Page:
Sarah Palin Demurs on 2012 Presidential Bid, Exit Polls Show McCain Help
by Steven Ertelt
November 5, 2008
Washington, DC (LifeNews.com) — Sarah Palin become an overnight rock star on the conservative side of the political spectrum and motivated pro-life voters who were anemic in their support of John McCain. Hours after McCain’s election loss, the Alaska governor demurred on her own potential presidential bid in 2012.
Palin, who energized the pro-life movement when McCain named her as his vice-presidential running mate, is credited with rebounding the McCain campaign shortly before the economic crisis sank it.
Just hours after McCain conceded defeat to Barack Obama, CNN reporter Dana Bash caught up with the governor to ask her about the chance of a candidacy in 2012.
Palin answered the question diplomatically, saying she can’t imagine what the future holds in a potential election four years from now.
"Right now I cannot even imagine running for national office in 2012," she told CNN’s Bash. "When I say that, of course, coming on the heels of an outcome that I did not anticipate and had not hoped for. But this being a chapter now that is closed and realizing that it is a time to unite and all Americans need to get together and help with this new administration being ushered in."
Palin said "2012 sounds so far off that can’t even imagine what I’d be doing then."
Alaska voters will vote again for governor in 2010, so Palin would likely have to mount a re-election bid and retain her position as the head of the state government in order to mount a presidential campaign against Obama then.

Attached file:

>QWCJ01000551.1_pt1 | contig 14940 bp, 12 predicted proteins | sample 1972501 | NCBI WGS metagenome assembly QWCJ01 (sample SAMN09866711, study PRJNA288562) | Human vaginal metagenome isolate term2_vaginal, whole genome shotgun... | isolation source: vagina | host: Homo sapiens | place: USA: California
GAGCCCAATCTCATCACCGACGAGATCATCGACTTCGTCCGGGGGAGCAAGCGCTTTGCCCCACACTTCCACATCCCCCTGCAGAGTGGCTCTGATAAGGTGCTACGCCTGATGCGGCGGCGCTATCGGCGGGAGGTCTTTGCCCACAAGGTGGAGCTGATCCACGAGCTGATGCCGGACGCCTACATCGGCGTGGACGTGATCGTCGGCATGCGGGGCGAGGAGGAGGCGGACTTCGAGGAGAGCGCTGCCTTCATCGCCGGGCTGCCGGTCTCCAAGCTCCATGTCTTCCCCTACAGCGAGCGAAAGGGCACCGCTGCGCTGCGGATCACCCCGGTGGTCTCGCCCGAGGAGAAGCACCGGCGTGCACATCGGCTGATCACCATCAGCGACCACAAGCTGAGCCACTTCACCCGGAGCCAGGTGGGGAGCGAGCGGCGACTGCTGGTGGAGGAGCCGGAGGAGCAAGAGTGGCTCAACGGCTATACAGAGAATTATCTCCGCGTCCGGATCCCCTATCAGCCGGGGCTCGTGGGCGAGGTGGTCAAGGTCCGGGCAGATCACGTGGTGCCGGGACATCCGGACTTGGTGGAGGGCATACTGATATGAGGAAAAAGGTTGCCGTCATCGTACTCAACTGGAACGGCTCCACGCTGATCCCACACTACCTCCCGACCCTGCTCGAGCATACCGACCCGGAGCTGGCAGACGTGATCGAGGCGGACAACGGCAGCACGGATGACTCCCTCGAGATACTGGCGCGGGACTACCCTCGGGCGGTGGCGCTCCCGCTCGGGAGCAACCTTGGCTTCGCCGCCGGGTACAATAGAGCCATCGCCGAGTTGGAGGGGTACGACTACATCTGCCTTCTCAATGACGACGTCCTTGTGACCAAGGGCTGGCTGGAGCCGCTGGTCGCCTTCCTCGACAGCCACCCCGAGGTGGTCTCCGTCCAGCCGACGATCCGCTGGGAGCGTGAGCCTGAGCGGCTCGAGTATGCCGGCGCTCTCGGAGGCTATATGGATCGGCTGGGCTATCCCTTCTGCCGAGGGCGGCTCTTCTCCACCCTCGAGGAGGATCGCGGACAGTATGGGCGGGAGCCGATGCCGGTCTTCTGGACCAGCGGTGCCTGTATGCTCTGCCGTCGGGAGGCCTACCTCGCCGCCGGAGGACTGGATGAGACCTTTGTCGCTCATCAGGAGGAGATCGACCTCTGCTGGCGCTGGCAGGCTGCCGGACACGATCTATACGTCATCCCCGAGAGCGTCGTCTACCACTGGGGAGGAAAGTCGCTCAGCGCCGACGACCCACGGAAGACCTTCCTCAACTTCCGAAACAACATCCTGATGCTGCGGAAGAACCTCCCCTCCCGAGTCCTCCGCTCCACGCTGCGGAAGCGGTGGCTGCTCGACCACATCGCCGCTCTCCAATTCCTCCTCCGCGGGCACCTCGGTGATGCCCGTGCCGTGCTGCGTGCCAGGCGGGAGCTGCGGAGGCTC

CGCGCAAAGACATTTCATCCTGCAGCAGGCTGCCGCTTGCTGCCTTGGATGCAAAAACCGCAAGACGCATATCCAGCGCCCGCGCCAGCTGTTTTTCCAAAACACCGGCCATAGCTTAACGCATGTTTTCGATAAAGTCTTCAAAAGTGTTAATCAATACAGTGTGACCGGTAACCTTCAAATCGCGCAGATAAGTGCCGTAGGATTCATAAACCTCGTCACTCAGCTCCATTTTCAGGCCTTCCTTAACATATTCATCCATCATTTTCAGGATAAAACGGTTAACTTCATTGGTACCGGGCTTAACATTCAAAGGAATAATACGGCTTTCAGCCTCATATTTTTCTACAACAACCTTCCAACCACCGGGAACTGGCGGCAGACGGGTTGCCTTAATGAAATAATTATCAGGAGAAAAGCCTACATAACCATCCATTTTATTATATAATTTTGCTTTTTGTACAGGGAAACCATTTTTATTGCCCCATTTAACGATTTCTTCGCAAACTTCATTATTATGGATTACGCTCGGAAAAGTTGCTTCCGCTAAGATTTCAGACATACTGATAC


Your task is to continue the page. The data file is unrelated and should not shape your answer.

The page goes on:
The governor also told CNN that she doesn’t think her status as McCain’s running mate cost him the election — saying voters made their choice on economic issues.
"I don’t think anybody should give Sarah Palin that much credit, that I would trump an economic time in this nation that occurred about two months ago, that my presence on the ticket would trump the economic crisis that America found itself in a couple of months ago and attribute John McCain’s loss to me," she said.
"Now having said that, if I cost John McCain even one vote, I am sorry about that because John McCain, I believe, is the American hero. I had believed it was his time," she added.
To hear political pundits describe it, Sarah Palin either sank John McCain’s presidential bid or gave him a shot in the arm that made it possible for him to catch Barack Obama in an otherwise difficult political climate.
Exit polls show Palin appeared to help McCain by energizing the pro-life Republican base and were motivated by her selection to support him.
Some 60 percent of voters said Palin was a factor when making their vote and they split for McCain over Obama on a 56-43 percentage point margin.
The 33 percent of voters who said Palin made no difference when thinking about which candidate to support backed Obama 64-33 percent.
Another 60 percent said Palin wasn’t qualified to become president, but Palin would have four years to convince voters she is more qualified to serve and possibly four more years under her belt as governor.
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